Today's Good, Bad and Ugly takes a look at three bikes from Kawasaki’s Zephyr range.
For over 25 years Scott's bought, sold and broken up motorcycles for parts. From doing deals in person under the streetlights of London to surfing the web and buying bikes on his phone. He's purchased bargains, howlers and a few he'd rather forget.
“Back in the 1990s Kawasaki created the Zephyr range,” said Scott, “it was a back to basics formula that offered good looking bikes with a reasonable price tag. We searched high and low and found this trio that are on sale right now.”
The Good: Kawasaki Zephyr 550 1994 | £2,595
eBay link: www.ebay.co.uk/itm/232602071477
The ZR550 was the baby of the Zephyr bunch, it wasn’t anything exciting but it looked good.
Despite being a new model the engine could easily trace its roots back to the GPz550H1 from the early 80s. It suffered from poor build quality and was mostly purchased by people wanting a new bike that didn’t break the bank. For many it was purely a form of two wheeled transport, nothing more. Of all the motorcycles you could have created a special from the Zephyr 550 wouldn’t be the starting point most folk would come up with. That’s exactly why I like this resurrected example. The inspiration came from the Japanese Sanctuary outfit, for years they’ve been breathing fresh life into out of date models.
Our seller is a mechanic at a bike shop, it’s almost a clichéd way to start a for sale advert.
There’s a photograph of how the Zephyr looked before the makeover commenced; it looked pretty straight and honest as far as I can see.
Since then it’s been pulled apart and lovingly reassembled. The finished article looks much sharper than the donor bike, it’s amazing how often this isn’t the case.
Anorak Fact: The Japanese home market got a Zephyr 400, it was identical to the Zephyr 550 except for the smaller capacity.
The Bad: Kawasaki Zephyr 750 1994 | £2,795
eBay link: www.ebay.co.uk/itm/232544525276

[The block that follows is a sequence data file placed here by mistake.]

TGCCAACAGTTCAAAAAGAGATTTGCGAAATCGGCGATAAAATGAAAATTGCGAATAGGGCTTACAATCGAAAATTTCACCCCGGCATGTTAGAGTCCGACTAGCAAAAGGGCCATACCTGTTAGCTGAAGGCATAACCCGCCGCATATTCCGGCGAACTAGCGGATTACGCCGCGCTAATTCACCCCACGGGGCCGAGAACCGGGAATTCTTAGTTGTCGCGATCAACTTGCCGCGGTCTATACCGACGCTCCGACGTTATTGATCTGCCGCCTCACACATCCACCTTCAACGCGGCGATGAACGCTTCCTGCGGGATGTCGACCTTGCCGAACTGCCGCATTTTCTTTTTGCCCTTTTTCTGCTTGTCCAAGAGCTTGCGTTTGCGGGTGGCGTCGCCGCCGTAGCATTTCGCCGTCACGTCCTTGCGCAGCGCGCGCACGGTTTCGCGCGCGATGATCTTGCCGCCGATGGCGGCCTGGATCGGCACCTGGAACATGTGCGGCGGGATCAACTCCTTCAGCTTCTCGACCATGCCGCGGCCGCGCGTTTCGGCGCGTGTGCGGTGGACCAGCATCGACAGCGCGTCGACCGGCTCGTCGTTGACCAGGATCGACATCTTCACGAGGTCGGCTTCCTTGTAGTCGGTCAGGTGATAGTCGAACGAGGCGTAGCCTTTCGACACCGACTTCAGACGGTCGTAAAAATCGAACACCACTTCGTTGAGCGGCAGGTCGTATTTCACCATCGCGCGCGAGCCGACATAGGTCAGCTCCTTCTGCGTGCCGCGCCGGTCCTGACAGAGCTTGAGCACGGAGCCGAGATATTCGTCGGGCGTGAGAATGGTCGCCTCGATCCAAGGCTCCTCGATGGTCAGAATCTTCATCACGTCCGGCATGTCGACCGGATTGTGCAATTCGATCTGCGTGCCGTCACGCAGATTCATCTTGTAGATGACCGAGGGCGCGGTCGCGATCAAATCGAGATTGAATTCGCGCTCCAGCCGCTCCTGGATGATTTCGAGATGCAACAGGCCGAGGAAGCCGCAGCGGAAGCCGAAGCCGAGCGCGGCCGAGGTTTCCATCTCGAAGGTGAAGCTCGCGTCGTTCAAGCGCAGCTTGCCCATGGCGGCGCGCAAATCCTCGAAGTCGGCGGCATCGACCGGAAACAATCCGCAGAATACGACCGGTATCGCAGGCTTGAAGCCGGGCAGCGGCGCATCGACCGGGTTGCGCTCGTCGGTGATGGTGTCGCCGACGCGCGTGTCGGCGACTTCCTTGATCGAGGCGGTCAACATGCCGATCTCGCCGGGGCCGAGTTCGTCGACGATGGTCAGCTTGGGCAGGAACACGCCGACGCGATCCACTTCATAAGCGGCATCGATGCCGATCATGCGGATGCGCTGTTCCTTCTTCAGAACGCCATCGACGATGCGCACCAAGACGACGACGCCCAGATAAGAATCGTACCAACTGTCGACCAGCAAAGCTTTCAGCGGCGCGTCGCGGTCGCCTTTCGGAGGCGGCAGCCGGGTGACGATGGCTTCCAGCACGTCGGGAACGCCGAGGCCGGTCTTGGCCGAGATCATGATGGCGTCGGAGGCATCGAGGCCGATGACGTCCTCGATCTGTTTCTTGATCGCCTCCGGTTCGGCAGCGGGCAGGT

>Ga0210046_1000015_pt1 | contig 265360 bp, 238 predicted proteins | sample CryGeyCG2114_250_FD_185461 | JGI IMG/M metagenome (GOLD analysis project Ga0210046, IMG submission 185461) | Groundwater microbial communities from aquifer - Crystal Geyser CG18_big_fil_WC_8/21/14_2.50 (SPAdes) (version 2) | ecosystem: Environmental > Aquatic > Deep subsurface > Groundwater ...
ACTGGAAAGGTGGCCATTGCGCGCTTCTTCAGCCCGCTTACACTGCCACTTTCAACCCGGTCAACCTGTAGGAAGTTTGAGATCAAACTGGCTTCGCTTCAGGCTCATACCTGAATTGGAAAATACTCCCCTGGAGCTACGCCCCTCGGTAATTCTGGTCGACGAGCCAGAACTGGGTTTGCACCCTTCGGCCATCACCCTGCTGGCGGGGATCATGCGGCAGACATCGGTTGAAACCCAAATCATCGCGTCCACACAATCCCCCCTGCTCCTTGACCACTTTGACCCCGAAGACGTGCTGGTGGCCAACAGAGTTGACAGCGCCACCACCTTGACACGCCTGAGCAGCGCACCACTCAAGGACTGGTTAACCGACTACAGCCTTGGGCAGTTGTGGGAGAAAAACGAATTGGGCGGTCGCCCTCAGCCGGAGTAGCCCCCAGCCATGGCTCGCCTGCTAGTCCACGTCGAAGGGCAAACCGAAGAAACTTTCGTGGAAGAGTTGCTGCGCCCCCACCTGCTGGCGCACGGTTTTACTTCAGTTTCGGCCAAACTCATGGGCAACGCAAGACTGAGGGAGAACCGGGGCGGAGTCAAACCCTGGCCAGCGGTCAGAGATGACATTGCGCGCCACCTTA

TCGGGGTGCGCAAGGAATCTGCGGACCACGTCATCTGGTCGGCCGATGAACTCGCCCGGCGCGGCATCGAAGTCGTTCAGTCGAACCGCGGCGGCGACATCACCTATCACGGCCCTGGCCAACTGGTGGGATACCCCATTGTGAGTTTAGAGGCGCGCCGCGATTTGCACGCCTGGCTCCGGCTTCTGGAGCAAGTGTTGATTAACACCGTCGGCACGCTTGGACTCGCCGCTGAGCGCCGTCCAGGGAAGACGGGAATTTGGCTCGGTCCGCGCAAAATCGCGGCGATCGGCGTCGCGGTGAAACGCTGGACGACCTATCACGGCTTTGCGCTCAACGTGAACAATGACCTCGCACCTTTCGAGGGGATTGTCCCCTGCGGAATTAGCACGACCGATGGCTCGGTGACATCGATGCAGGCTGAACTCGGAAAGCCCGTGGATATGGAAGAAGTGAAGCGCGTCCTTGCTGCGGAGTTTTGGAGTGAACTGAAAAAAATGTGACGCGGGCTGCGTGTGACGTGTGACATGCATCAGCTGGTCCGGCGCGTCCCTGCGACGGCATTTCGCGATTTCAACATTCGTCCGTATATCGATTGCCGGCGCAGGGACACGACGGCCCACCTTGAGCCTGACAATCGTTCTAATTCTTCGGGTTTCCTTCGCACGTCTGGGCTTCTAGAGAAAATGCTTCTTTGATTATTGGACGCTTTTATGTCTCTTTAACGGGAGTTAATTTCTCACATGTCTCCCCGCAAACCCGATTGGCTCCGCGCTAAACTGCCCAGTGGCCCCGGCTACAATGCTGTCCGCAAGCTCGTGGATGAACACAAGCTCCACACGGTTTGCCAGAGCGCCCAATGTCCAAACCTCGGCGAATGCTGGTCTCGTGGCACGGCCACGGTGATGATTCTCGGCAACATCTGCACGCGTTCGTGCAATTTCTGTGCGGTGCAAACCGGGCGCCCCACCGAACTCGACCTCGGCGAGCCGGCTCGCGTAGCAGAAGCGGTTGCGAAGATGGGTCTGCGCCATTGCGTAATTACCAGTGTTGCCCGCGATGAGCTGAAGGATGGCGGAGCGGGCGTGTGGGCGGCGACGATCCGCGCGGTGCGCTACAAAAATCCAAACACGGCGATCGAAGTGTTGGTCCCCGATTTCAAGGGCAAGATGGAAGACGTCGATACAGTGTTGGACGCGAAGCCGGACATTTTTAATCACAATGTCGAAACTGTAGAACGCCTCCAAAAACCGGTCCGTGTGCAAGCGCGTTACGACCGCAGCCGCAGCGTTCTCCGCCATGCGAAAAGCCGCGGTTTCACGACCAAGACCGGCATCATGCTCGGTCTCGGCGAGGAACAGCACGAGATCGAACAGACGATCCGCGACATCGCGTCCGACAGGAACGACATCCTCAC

Launched in 1992 the air-cooled Zephyr 750 couldn’t have been any further off trend, the 1990s was the height of the popularity of the race rep, nobody ever purchased a Zephyr 750 to impress anyone.
Like the 550 version the engine that powered the 750 was found in the Kawasaki parts bin, it was basically a GPz750 air-cooled unit, that itself had grown from the Z750 models that went before it! Kawasaki like getting their Yens worth from an engine, even after the Zephyr 750 was dumped from the range they popped the engine in the ‘new’ ZR-7.
It pumped out a lazy 76bhp, performance that wowed nobody. The Zephyr range wasn’t aimed at Power Ranger riders; it was the born again biking buck that Kawasaki wanted to secure.
Those motorcyclists that had been lost to the world of shopping at IKEA and married life. Those people who suddenly had a bit of disposable income but maybe found the new breed of hyper bikes a little bit too much. The Zephyr range had no frills; the styling was very much from the seventies as was the bikes handling.
Decent front brakes require decent suspension, the Zephyr 750’s front suspension was sadly not up to scratch.
Build quality was a major issue, so it’s no surprise why despite selling well between 1992 and 1998 there aren’t too many left to go around now. This example is one of the best on the market at the moment, it’s only had three owners since 1994 and other than some replacement front brake discs it’s looking dead original.
Anorak Fact: In 1996 Kawasaki launched a Z1 inspired edition, it had spoke wheels and a Z1 paint job.
The Ugly: Kawasaki Zephyr 1100 1992 | £2,499
eBay link: www.ebay.co.uk/itm/152850456340
Kawasaki have built some legendary air-cooled 1100cc bikes over the years, their GPz1100B1 was their first attempt at using fuel injection, the GPz1100 uni-trac is recognised by those in the know to be the pinnacle of Kawasaki air-cooled four-cylinder technology. Then there’s the Z1100R Eddie Lawson Rep, a lime green tribute to their AMA success in 1981 and 1982.
That left the Zephyr 1100 an uphill struggle from the start.
The eight-valve air-cooled 1052cc engine gave plenty of midrange, sadly the chassis wasn’t really capable of converting that into fun.
The biggest problem was when the Suzuki Bandit 1200 arrived in 1996 it reset the rules for a modern motorcycle with a retro inspired theme. The Zephyr 1100 remained in the Kawasaki range until 1997, having only been introduced in 1995, it was a short run for the model.
There’s a bit more love about for the big Zephyr now, prices reflect this and with those earlier GPz and Z1100 models are now pukka classics if you want to own an air-cooled Kawasaki 1100 without breaking the bank the Zephyr is your only option.
With 50,000 miles recorded on this repainted example it confirms that the engine is a jewel in the Zephyr crown. The original exhaust is long gone and a stainless 4-1 system is a welcome addition. There’s service history to back up its past and it’s on the button and ready to roll.
Anorak Fact: The Zephyr 1100 came with an eight-plug cylinder head.